A tenth-century murder? The strange death of Queen Bertilla

The long tenth century provides plenty of stories of powerful women. Sometimes, we can get to know their lives fairly well. In other cases, they only leave scarce traces in written records. Queen Bertilla (c. 855−915) is one of the latter. For that reason, she is not the best known of the women that fill the histories of post-Carolingian Europe. And yet, her life has all the ingredients of an engaging biography. She was born in one of the most powerful families in Europe, the Supponids, who were based in northern Italy. Around 870-875 she married an ambitious magnate, Berengar of Friuli. Berengar (d. 924) became king of Italy immediately after the fall of the Carolingian empire (888), but during his long reign had to deal with plenty of competitors. Their marriage was long and, in many respect, successful: they had two daughters (but no sons), and for more than two decades Bertilla played an important role in her husband’s reign, promoting contacts with religious institutions in northern Italy and assisting him in dealing with his opponents. She died, between 912 and 915, of a mysterious and probably violent death.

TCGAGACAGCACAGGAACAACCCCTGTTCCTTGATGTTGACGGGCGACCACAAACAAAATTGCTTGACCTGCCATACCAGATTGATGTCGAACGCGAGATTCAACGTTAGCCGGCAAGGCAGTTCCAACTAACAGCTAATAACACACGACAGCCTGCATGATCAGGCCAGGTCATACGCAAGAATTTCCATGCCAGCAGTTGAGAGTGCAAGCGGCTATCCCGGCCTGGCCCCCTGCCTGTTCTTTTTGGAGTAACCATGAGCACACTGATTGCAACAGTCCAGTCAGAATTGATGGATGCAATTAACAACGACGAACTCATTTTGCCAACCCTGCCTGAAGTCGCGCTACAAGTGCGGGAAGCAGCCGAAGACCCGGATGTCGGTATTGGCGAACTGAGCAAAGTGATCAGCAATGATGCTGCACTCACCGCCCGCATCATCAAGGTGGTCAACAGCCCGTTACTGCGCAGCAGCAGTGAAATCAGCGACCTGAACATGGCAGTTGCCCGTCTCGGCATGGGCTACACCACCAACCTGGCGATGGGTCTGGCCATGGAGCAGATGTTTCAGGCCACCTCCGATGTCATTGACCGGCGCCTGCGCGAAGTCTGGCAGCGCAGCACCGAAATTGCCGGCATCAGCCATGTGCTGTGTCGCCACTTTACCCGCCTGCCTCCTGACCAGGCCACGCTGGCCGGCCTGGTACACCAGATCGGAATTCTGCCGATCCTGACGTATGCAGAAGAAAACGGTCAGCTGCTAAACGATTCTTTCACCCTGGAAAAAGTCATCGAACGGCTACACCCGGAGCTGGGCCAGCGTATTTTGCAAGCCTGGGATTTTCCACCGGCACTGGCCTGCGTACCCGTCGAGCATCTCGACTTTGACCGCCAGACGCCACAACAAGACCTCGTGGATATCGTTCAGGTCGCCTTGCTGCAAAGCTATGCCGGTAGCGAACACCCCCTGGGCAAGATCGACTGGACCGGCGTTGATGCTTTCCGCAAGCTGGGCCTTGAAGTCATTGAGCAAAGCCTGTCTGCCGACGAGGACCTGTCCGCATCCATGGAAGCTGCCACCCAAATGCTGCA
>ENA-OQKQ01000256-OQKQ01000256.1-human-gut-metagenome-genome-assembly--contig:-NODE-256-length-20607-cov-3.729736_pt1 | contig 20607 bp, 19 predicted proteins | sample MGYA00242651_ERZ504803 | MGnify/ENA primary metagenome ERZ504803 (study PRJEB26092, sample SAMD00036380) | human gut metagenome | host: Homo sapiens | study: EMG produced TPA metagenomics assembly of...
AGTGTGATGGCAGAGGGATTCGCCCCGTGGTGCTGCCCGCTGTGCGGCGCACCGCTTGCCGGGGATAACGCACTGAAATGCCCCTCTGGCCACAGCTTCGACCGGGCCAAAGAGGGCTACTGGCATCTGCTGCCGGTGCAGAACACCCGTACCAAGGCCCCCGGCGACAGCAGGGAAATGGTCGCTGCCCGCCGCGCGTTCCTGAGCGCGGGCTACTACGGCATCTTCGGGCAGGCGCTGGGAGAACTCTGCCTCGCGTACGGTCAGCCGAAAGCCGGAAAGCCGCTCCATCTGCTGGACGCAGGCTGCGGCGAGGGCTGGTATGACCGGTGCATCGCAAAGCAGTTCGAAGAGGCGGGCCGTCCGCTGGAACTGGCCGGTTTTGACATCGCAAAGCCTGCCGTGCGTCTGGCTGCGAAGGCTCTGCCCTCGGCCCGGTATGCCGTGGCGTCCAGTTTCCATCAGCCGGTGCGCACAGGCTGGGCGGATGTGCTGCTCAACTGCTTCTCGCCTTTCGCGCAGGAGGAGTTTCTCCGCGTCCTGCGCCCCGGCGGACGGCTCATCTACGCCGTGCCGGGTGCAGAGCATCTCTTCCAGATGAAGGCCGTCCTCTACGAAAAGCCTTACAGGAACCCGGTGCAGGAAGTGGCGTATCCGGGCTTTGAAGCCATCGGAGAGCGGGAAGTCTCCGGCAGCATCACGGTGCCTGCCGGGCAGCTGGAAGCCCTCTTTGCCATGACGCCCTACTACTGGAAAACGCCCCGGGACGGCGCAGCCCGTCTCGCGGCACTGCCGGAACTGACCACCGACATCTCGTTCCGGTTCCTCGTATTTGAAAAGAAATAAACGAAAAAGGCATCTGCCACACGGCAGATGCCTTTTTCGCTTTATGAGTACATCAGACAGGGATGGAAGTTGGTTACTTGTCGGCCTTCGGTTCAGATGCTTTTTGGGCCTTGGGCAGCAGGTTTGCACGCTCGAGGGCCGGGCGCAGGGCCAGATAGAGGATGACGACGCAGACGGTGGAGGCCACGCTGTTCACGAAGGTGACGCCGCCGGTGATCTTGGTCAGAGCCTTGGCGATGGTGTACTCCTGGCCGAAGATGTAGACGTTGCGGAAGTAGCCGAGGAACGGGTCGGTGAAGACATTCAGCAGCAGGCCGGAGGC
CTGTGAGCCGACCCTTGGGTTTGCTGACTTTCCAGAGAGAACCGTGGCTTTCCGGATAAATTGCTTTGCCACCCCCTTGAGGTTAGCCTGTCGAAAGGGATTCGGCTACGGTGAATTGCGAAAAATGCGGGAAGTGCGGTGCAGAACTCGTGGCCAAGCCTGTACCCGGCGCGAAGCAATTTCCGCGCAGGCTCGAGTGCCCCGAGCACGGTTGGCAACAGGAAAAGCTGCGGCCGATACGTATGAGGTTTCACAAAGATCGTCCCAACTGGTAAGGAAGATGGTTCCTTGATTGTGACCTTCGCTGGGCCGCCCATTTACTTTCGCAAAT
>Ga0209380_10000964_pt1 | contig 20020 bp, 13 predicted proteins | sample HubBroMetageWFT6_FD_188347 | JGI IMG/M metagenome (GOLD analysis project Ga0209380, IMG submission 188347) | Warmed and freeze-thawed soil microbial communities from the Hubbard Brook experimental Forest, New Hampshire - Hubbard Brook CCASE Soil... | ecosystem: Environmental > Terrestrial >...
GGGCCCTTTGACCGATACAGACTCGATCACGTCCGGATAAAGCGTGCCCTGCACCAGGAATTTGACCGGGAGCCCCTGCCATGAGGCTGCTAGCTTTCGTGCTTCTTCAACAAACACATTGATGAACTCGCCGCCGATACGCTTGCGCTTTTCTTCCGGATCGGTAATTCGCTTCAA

Sketch of Berengar’s Cross. Image credit Wikimedia Commons. Image in Public Domain.

Despite her influence in Italy, contemporary authors do not mention Bertilla: evidence about her life comes mainly from royal diplomas that record her role as intercessor in her husband’s grants to churches and monasteries. One important exception comes from an early tenth-century poem: the Gesta Berengarii Imperatoris, a panegyric written in honour of Berengar sometimes after 915. The poem was written to celebrate Berengar’s success obtaining the imperial title: its anonymous author was probably a member of the emperor’s circle. Bertilla is mentioned just one time in the 1,000 verse work: when the author describes the participation of her three brothers to Berengar’s military campaign in 889. In doing so, he hints at the fact that Bertilla had been lethally poisoned:

Likewise, Suppo’s sons, three lightning-flashes of war, banded together; they had been drawn into an alliance with the beloved king by his wife, who was quite faithful at that time, but was later going to die from poison, as she swallowed Circes’ venomous advice.[1]

Who had wanted the queen’s murder? As with many such cases, the main suspect appears to be her husband. This would also explain the poet’s reticence to dwell too much on the matter. But this passage leaves more questions than it answers. Why did Berengar decide to get rid of his wife, to whom he had been married for around forty years, and who had powerful family and friends? Had she been unfaithful to him? The poet mentions Circe, the mythological sorceress that appears in the Odyssey. Was this a pseudonym? If so, who was the woman behind it and which part did she play in the queen’s death?